Fig 4 - Simulated electrons sampled from the FermiNet move around the bicyclobutane molecule.

To make sure that the FermiNet really does represent an advance in the state of the art, we started by investigating simple, well-studied systems, like atoms in the first row of the periodic table (hydrogen through neon). These are small systems - 10 electrons or fewer - and simple enough that they can be treated by the most accurate (but exponential scaling) methods. The FermiNet outperforms comparable VMC calculations by a wide margin - often cutting the error relative to the exponentially-scaling calculations by half or more. On larger systems, the exponentially-scaling methods become intractable, so instead we use the “coupled cluster” method as a baseline. This method works well on molecules in their stable configuration, but struggles when bonds get stretched or broken, which is critical for understanding chemical reactions. While it scales much better than exponentially, the particular coupled cluster method we used still scales as the number of electrons raised to the seventh power, so it can only be used for medium-sized molecules. We applied the FermiNet to progressively larger molecules, starting with lithium hydride and working our way up to bicyclobutane, the largest system we looked at, with 30 electrons. On the smallest molecules, the FermiNet captured an astounding 99.8% of the difference between the coupled cluster energy and the energy you get from a single Slater determinant. On bicyclobutane, the FermiNet still captured 97% or more of this correlation energy - a huge accomplishment for a supposedly “cheap but inaccurate” approach.

Fig 5 - Graphic depiction of the fraction of correlation energy that the FermiNet captures on molecules. The purple bar indicates 99% of correlation energy. Left to right: lithium hydride, nitrogen, ethene, ozone, ethanol and bicyclobutane.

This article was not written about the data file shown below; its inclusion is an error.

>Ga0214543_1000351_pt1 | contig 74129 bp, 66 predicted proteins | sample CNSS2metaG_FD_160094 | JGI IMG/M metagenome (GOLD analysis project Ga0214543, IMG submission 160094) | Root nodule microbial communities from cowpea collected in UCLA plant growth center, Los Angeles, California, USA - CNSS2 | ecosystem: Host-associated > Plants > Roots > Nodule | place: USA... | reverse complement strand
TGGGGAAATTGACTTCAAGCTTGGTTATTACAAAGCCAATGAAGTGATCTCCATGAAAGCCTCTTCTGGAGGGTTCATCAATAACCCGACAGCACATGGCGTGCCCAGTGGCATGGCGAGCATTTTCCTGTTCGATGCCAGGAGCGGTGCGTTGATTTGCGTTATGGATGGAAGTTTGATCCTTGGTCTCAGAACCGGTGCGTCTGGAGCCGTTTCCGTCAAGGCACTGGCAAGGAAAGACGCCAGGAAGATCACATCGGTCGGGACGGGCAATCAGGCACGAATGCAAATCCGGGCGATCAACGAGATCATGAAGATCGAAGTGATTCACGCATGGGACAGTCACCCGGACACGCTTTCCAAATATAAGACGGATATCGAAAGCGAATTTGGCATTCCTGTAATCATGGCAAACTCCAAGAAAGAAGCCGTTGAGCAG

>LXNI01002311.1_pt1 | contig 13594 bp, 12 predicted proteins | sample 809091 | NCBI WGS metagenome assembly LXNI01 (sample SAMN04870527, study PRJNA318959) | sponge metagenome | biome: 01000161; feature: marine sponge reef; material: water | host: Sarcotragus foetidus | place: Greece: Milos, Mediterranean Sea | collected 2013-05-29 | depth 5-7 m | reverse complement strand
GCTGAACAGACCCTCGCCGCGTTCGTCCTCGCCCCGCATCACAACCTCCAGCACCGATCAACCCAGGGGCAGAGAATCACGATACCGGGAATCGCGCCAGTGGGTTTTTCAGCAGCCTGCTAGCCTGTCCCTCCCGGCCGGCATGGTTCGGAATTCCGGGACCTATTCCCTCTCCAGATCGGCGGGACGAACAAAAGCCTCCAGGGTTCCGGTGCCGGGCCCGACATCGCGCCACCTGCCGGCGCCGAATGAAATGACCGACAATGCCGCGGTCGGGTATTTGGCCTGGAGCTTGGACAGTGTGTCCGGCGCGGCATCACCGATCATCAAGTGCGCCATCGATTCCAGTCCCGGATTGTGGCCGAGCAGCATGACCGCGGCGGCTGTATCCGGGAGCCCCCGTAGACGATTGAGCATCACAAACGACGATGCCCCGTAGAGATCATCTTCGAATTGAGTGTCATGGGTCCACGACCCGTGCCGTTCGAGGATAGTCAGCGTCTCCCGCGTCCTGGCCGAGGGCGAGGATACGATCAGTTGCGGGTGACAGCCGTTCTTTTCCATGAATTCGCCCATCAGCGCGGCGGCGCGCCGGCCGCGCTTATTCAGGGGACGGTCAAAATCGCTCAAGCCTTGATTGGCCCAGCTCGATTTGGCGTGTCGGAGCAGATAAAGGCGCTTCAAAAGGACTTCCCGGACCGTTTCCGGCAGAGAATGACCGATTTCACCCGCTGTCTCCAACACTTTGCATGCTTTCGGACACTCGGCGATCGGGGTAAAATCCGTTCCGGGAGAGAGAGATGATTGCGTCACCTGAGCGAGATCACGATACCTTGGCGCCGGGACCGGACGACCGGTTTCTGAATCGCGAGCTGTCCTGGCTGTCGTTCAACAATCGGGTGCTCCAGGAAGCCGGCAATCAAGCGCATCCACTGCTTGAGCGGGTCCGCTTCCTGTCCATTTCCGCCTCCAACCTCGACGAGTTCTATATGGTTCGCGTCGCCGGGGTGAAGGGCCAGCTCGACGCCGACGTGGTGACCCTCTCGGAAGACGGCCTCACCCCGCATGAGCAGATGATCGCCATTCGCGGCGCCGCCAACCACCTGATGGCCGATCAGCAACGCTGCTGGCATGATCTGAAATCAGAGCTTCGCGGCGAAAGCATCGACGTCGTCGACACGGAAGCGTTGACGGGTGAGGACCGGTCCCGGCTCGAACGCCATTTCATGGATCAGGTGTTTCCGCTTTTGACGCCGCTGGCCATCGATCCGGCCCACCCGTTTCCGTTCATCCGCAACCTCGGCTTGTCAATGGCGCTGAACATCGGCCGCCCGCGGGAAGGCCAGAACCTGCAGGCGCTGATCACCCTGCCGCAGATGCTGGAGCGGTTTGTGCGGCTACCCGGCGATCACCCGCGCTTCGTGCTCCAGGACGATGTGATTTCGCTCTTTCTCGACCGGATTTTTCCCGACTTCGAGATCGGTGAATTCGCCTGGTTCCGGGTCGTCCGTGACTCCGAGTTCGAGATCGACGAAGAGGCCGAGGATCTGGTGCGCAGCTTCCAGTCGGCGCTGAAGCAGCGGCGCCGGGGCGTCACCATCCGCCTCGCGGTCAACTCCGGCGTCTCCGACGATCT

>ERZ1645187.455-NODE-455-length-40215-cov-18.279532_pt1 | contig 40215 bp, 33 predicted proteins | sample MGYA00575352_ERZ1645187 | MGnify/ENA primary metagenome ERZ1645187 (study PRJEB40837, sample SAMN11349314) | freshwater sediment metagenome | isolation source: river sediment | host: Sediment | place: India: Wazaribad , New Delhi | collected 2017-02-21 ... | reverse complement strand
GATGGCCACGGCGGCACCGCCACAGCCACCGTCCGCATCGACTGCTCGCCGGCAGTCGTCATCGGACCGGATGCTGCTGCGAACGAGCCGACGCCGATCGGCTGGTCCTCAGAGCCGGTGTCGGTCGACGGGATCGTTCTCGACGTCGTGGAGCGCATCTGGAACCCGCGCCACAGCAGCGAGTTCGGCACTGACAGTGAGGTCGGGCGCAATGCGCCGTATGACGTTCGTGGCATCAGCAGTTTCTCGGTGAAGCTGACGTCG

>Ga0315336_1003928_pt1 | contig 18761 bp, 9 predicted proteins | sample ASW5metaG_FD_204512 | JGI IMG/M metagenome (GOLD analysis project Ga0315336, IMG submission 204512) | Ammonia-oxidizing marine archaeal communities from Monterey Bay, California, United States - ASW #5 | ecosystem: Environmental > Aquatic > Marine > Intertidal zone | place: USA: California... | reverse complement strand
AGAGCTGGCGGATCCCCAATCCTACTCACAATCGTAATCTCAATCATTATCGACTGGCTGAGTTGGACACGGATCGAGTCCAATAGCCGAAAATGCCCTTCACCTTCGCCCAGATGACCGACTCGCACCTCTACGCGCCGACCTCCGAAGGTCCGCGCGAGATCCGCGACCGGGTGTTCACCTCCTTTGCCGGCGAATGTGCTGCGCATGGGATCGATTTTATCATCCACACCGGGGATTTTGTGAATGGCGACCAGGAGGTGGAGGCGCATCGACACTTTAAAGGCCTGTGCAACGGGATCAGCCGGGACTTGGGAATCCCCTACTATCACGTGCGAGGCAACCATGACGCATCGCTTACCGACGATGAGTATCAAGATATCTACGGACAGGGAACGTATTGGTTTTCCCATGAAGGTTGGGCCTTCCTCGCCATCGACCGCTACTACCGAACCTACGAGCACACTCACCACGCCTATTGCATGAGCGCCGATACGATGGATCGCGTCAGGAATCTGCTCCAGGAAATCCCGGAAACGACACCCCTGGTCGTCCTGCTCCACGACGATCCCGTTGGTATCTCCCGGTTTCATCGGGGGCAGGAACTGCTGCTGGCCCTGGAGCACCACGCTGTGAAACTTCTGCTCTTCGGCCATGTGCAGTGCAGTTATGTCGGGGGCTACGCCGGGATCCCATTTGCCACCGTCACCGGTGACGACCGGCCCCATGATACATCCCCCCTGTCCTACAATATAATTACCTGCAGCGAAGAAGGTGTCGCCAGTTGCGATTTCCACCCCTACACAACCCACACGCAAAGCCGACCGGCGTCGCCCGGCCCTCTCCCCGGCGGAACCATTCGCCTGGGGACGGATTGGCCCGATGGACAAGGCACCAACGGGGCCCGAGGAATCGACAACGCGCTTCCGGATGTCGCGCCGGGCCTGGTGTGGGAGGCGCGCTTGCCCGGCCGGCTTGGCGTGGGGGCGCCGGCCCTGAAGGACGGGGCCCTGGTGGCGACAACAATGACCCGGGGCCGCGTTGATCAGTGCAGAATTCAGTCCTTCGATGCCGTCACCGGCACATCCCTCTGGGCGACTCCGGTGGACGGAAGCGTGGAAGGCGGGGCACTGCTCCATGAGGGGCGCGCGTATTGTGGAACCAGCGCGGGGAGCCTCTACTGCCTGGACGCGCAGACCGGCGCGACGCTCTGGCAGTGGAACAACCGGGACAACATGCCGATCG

While coupled cluster methods work well for stable molecules, the real frontier in computational chemistry is in understanding how molecules stretch, twist and break. There, coupled cluster methods often struggle, so we have to compare against as many baselines as possible to make sure we get a consistent answer. We looked at two benchmark stretched systems - the nitrogen molecule (N2) and the hydrogen chain with 10 atoms, (H10). Nitrogen is an especially challenging molecular bond, because each nitrogen atom contributes 3 electrons. The hydrogen chain, meanwhile, is of interest for understanding how electrons behave in materials, for instance predicting whether or not a material will conduct electricity. On both systems, coupled cluster did well at equilibrium, but had problems as the bonds were stretched. Conventional VMC calculations did poorly across the board. But the FermiNet was among the best methods investigated, no matter the bond length.


We think the FermiNet is the start of great things to come for the fusion of deep learning and computational quantum chemistry. Most of the systems we’ve looked at so far are well-studied and well-understood. But just as the first good results with deep learning in other fields led to a burst of follow-up work and rapid progress, we hope that the FermiNet will inspire lots of work on scaling up and many ideas for new, even better network architectures. Already, since we first put our work on arXiv last year, other groups have shared their approaches to applying deep learning to first-principles calculations on the many-electron problem. We have also just scratched the surface of computational quantum physics, and look forward to applying the FermiNet to tough problems in material science and condensed matter physics as well. Mostly, we hope that by releasing the source code used in our experiments, we can inspire other researchers to build on our work and try out new applications we haven’t even dreamed of.